What lineage do NK cells come from? Are they a part of the innate or adaptive immune response?
NK cells come from a common lyphoid progenitor (same as B and T cells) but are actually a part of the innate immune response.
What are the 3 primary functions of the innate immune response?
Innate immunity has three primary functions.
(1). It provides a physical-chemical barrier to pathogens. The barrier components include the skin, along with the epithelial lining of mucosal surfaces; cilia in the airway; anti-bacterial molecules such as lysozyme and defensins in mucosal secretions; low pH in the stomach; and commensal bacteria in the epithelial cell surfaces.
(2). It provides an initial and immediate host defense response to a pathogen. The response is activated by recognition of pathogens and is mediated primarily by macrophages, neutrophils, natural killer (NK) cells and the complement system. Recognition of pathogens by the innate immune cells, however, is much less precise than that by cells of the adaptive immune response.
(3). It initiates and regulates the development of the adaptive immune response. This function is also dependent on pathogen recognition and is mediated by dendritic cells and macrophages.
How do skin and mucosal tissue provide a physical and chemical barrier to pathogens?
Skin: One of the largest tissues associated with the immune system is the epithelial layer. The epithelial layer of the skin comprises of a stratified layer of keratin above a layer of epithelial cells, which form a barrier to prevent pathogens from entering the body. The barrier results from the epithelial cells forming “tight” interactions with one another.
Mucosal tissue: Mucosal tissue is made up of a layer of epithelial cells which can be stratified epithelial cells or columnar endothelial cells. This tissue also has the ability to create fluids, which form a “chemical screen” against microorganisms. These include, but are not limited to, sweat, saliva, mucous (viscous polysaccharide fluid), tears. These fluids are able to move microorganisms away from or prevent them from binding to the epithelial layer. Sometimes these fluids may be of low pH or contain enzymes that break down components of pathogens (e.g., lysozymes). Epithelial cells also secrete anti-microbial peptides (e.g. defensin), which further act against microorganisms but leave host cells intact.
What do macrophages develop from? Where are macrophages found?
What are the functions of macrophages?
Breaking the barrier: Pathogens encounter macrophages
When the invading pathogen breaks through the physical/chemical barrier the pathogen enters the connective tissue/mucosal layer below where it will encounter another group of innate immune defenses called macrophages. Macrophages, originating from the bone marrow, are large mononuclear cells, which only reside in almost all tissues. Macrophages are derived from monocytes, which are present in the blood.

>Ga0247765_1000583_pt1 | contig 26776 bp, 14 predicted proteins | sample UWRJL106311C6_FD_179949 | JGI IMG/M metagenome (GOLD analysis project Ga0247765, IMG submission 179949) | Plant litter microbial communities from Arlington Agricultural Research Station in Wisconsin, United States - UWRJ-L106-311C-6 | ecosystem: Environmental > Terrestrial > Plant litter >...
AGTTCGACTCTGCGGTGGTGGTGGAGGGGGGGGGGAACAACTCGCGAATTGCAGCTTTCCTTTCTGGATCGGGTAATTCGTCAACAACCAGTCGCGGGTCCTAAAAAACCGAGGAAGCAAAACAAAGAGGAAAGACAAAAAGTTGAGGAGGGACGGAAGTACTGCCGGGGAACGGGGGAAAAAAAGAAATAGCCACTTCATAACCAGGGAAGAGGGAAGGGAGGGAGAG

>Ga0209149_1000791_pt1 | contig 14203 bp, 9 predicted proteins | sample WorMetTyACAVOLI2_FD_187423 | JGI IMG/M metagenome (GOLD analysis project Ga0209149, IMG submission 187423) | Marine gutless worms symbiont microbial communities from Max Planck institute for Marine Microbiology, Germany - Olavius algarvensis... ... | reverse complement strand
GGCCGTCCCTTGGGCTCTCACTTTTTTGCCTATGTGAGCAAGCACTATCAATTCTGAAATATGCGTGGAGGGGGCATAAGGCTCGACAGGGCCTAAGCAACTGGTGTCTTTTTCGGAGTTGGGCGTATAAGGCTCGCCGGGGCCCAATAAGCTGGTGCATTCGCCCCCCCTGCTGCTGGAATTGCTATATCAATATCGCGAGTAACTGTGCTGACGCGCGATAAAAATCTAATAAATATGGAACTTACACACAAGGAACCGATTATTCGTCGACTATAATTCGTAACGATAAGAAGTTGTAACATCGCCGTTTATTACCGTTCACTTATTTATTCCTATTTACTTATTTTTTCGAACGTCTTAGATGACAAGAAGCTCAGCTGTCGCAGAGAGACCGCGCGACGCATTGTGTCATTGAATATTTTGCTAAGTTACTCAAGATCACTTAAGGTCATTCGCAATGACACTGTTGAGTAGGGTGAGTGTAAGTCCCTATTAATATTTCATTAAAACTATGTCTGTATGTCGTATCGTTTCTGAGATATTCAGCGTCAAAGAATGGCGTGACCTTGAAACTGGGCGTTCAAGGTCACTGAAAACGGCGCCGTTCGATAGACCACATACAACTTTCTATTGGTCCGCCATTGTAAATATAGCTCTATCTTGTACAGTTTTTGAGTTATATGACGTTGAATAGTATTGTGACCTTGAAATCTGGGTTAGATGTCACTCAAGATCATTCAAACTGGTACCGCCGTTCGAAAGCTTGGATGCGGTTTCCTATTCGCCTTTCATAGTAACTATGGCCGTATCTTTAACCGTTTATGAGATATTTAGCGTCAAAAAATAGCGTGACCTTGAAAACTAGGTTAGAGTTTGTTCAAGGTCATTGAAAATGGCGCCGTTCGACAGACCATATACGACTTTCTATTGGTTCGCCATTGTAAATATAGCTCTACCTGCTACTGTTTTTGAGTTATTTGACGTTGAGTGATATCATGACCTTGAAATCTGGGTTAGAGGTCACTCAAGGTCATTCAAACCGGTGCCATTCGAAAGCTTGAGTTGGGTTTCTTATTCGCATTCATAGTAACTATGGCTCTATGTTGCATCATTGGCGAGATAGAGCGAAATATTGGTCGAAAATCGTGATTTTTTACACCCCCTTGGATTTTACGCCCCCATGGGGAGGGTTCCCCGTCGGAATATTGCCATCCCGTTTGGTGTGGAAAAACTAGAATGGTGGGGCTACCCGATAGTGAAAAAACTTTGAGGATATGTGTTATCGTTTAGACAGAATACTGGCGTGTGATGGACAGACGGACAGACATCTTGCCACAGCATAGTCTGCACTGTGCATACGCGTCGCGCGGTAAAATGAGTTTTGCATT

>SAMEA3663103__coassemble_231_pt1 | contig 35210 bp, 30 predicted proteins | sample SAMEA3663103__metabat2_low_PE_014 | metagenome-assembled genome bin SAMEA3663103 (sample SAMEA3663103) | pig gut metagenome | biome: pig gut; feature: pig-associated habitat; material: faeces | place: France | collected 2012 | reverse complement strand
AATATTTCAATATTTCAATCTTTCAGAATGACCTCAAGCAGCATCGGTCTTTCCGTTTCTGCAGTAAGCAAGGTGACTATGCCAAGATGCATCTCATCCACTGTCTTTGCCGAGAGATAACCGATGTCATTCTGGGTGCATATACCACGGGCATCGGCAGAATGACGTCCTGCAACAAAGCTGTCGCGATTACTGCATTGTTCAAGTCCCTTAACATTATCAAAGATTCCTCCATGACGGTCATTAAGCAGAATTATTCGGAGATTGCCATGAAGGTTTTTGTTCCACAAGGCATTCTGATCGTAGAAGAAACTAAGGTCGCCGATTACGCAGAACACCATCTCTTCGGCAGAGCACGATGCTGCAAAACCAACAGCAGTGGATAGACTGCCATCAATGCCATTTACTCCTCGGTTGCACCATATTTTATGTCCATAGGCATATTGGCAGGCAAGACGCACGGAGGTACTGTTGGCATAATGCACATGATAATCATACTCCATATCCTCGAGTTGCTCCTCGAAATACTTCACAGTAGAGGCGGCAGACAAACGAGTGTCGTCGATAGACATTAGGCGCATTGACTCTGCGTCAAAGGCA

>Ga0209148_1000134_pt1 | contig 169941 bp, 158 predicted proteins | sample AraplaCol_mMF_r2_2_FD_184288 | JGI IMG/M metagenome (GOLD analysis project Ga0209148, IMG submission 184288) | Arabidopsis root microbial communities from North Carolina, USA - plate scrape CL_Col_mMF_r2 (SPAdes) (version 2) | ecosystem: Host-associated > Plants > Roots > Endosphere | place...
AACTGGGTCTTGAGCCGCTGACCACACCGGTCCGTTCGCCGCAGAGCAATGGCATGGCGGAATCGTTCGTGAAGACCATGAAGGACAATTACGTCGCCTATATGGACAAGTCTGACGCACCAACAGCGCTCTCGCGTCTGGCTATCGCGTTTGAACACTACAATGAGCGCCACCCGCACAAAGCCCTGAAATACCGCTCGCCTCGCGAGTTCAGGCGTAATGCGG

Macrophage function: Macrophages function in early defense against microorganisms. They also act as antigen presenting cells to the adaptive immune response (more later in this and subsequent lectures in this block). Macrophages also act as phagocytic scavenger cells to remove dead or dying cells (i.e., “garbage trucks” of the body).
- Macrophages possess receptors to many components unique to pathogens. They recognize specific components on microorganisms, engulf and internalize microorganisms (phagocytosis) and provide substances that ultimately destroy pathogens.
- They also provide soluble factors known as cytokines to recruit and activate a variety of immune-system cells to an ongoing response to a pathogen. Cytokines are molecules secreted by immune cells when the cells are actively responding to a trigger (pathogen component).
What do innate immune cells recognize on pathogens? Give examples. How is this different from how cells of the adaptive immunity recognize pathogens?
Innate immune cells cannot discriminate among the vast heterogeneity of the different antigenic epitopes (like cells of adaptive immunity do). Instead, innate immune cells recognize structures termed pathogen-associated molecular patterns (PAMPs).
- PAMPs are motifs present in structures/molecules that are essential to microbe survival and, thus, are evolutionarily conserved.
- These structures are unique to microbes and are constant among entire classes of pathogens.
- Examples of PAMPs include lipopolysaccharide (outer membrane of gram-negative bacteria), peptidoglycan (cell walls of gram-positive bacteria), and Beta-glucans (fungi cell wall).
What receptors recognize PAMPs? What are the different types of these receptors?
PAMPs are recognized by pattern-recognition receptors (PRRs). PRRs may only be involved in phagocytosis or may only have signaling functions. Those that have signaling functions include Toll-like receptors (TLRs) and Nucleotide-binding oligomerization domain like receptors (NLRs).
All TLRs are members of what receptor family?
How many peptide chains do TLRs have? How many times do they pass through membranes?
Do they function alone or along with other TLRs?
To date, 11 TLRs have been identified and cloned in humans. Human TLR have the capacity to recognize all classes of pathogens that produce infections in humans. Because these structures are unique to pathogens, the recognition is a modified form of non-self recognition.
- All TLRs are members of the Interkeukin (IL-1) receptor family (see lecture notes on Cytokines).